Höijer’s (2004) findings showed four new forms of compassion in addition to Boltanski’s (1999) three forms. The four forms or themes were named the following: “tender-hearted compassion, blame-filled compassion, shame-filled compassion and powerlessness-filled compassion” (Höijer, 2004, p.522). Tender-hearted compassion can be described as when the spectator expresses how oneself is feeling pity and empathy towards sufferers, for example “‘It breaks my heart when I see refugees […]” (Höijer, 2004, p.522). Blame-filled compassion is described as when spectators’ express feelings of compassion for the sufferers in combination with expressing anger and indignation, for example “‘I became angry when I saw the many innocent people and civilians who died […]” or “‘He is a terrible man, a Psychopath” (Höijer, 2004, p.523). Shame-filled compassion is identified as when the spectator feel ambivalence over the fact that they are unharmed but others are suffering in the world and they themselves are not doing anything to stop it, for example “I get furious with myself because I do nothing” or “I had such a bad conscience and I almost did not manage to watch any more terrible scenes on television” (ibid.). Powerlessness-filled compassion is identified as when spectators express that they feel like they cannot ease the suffering and therefor feel powerless, for example “You can of course give some money but that will not stop the war” (ibid.).
By combining Mortensen and Trenz (2016) social media adoption of Boltanski’s three forms of audience responses to distant suffering and Höijer’s (2004) four forms of audience responses to distant suffering I can compare these studies’ frames of audience responses to distant suffering to previous studies findings

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Studies of social media user’s comments

Studies of user generated content have been studied in a variety of different ways. For example, Recuber (2015) conducted a discourse analysis on the micro-blog Tumblr to examine how micro-narratives of suffering is formed. The author concluded that the users “micro-narratives of suffering came to subsume the considerations of others’ misfortunes, rather than enabling a deeper engagement with those misfortunes and creating a changed perspective as a result” (Recuber, 2015, p.74). These findings will be used to compare with the frames of suffering visible in the comments on Aftonbladets Facebook wall. Another study on comment was conducted by Spence, Lachlan, Sellnow, Rice and Seeger (2017) who studied “how user comments on news stories contribute to the construction” of different issues (p.36). Their findings showed that user comments had a significant influence on people’s perception of news stories.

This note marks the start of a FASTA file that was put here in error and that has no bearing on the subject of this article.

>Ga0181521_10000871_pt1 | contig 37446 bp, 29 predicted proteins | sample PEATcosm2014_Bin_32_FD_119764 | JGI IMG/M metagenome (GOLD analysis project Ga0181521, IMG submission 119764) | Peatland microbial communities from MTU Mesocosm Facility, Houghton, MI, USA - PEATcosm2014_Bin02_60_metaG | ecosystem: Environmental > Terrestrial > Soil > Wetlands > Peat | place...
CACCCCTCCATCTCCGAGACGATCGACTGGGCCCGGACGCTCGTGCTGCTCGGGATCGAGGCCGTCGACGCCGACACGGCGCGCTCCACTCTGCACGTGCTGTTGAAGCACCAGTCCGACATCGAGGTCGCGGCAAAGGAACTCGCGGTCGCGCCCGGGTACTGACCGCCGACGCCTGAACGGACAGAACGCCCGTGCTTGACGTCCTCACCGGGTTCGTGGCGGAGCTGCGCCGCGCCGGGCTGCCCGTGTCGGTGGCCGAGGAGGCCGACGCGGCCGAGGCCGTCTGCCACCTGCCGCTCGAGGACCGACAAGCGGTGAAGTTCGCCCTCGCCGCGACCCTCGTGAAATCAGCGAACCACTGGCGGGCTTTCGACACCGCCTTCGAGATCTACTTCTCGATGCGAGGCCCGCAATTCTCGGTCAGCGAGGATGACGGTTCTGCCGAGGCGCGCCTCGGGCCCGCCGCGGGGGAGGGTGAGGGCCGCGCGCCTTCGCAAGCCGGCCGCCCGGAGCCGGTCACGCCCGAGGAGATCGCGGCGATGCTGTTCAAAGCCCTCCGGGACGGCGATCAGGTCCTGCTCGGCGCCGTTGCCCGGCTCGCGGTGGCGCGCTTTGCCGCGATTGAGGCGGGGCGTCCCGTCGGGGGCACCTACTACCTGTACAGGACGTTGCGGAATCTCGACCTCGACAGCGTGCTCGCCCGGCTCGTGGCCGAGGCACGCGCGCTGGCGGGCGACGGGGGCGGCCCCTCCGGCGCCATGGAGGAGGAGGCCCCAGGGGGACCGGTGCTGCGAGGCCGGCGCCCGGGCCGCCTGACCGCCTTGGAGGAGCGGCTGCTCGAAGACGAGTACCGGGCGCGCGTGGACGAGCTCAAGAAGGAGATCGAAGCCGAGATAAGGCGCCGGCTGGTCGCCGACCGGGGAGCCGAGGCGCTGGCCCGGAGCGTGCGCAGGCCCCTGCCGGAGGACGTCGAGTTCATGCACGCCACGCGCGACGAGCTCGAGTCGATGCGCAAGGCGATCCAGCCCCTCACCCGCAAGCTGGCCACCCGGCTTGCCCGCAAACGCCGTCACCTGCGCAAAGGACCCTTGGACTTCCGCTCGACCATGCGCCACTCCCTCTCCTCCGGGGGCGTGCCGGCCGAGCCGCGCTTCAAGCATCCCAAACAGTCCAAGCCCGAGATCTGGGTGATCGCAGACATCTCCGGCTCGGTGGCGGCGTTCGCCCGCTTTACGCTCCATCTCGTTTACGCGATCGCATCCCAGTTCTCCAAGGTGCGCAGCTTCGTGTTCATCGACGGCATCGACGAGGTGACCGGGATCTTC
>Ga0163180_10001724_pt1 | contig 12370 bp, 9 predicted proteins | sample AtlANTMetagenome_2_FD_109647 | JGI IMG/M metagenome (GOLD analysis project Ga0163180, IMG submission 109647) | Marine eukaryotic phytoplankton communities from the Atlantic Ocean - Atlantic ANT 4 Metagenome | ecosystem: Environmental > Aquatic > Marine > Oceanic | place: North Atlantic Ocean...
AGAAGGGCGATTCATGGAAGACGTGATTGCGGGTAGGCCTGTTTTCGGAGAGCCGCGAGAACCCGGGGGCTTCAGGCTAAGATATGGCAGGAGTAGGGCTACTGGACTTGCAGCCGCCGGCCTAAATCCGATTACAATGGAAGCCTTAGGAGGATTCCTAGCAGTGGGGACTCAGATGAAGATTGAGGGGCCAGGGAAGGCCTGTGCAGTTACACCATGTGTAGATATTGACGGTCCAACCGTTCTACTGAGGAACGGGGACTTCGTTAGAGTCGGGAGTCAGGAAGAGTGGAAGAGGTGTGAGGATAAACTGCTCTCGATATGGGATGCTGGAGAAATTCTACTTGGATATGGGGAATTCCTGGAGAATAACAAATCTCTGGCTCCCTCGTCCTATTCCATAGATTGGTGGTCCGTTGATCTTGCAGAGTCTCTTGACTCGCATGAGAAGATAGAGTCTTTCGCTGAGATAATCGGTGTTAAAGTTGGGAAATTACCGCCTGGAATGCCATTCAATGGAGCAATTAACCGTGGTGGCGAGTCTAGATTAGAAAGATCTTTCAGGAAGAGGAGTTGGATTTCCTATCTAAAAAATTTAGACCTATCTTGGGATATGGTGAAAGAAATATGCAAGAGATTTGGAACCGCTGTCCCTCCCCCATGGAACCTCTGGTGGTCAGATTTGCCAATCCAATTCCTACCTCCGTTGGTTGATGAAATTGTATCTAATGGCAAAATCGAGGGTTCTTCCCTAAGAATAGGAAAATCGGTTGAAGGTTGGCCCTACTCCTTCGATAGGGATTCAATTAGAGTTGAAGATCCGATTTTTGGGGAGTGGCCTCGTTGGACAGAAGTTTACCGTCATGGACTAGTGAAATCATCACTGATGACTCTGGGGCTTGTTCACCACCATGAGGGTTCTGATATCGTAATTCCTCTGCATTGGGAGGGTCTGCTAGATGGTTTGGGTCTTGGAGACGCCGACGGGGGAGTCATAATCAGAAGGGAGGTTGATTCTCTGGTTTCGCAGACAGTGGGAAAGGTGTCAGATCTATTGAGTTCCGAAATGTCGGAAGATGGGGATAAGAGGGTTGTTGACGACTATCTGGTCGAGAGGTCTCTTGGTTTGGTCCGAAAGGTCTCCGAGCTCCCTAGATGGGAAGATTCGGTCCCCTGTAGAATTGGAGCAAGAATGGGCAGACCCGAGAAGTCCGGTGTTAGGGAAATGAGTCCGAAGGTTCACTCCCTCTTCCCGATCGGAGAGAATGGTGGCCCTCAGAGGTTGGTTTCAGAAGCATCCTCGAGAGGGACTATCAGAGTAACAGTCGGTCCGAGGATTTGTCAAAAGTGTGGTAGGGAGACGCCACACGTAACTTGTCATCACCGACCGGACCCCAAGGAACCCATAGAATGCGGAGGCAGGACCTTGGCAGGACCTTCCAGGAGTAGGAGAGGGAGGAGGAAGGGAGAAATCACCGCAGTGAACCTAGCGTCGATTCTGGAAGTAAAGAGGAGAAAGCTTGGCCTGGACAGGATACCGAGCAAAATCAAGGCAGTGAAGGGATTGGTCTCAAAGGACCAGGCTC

Now, framing theory, that will be used in this study have previously been used to examine user comments to understand people’s perceptions of issues. For example, Yalan Huang (2016) conducted a framing analysis of social media comments to examine how people perceive feminism in China. In addition, a netnographic approach was used to describe the varying atmospheres and cultures on the different websites. The author used a package approach to frame analysis, originating from Gamson and Lasch (1983) and Gamson and Modigliani (1989) media package approach. This study inspired me to use a similar method to examine the user comments on Aftonbladets Facebook wall. In addition, El Gazzar (2013) also used frame theory to examine the way social media users expressed their opinions towards the Islamic movement. By analyzing the frames revealed in the comments the researcher could understand what arguments that were used by pro- and anti-Islamists in their “defense or attack of Islamists as active participants in the political scene after the revolution in Egypt” (p.47). This study contributed with valuable insight in how to use framing theory on user comments to understand audience attitudes towards issues

Media framing of terrorism

Previous research about media framings of terrorism have concluded that there are three main frames: official frames, military frames and humanitarian frames (Abdulllah & Elareshi, 2015). Official frames refer to news frames that shows support for the leaders in the country and/or national unity, military frames refer to strategies to fight terrorism and humanitarian frames refers to when focus is on the damage that the terrorist have managed (Jasperson & El-Kikhia, 2003, cited in Abdulllah & Elareshi, 2015). Furthermore, in the case of terrorism reporting research have showed that when episodic themes are used, the spectators are less likely to hold public officials accountable (Iyengar, 1994, cited in Abdulllah & Elareshi, 2015). Finally, spectators are more likely to feel empathy with victims of terror attacks when they are framed in a way that allows the spectator to identify with the victim (Fahmy, 2010; Persson, 2004, cited in Abdulllah & Elareshi, 2015). In this study, I will look at Aftonbladets humanitarian frames of terrorism to understand the audience’s responses to distant suffering on social media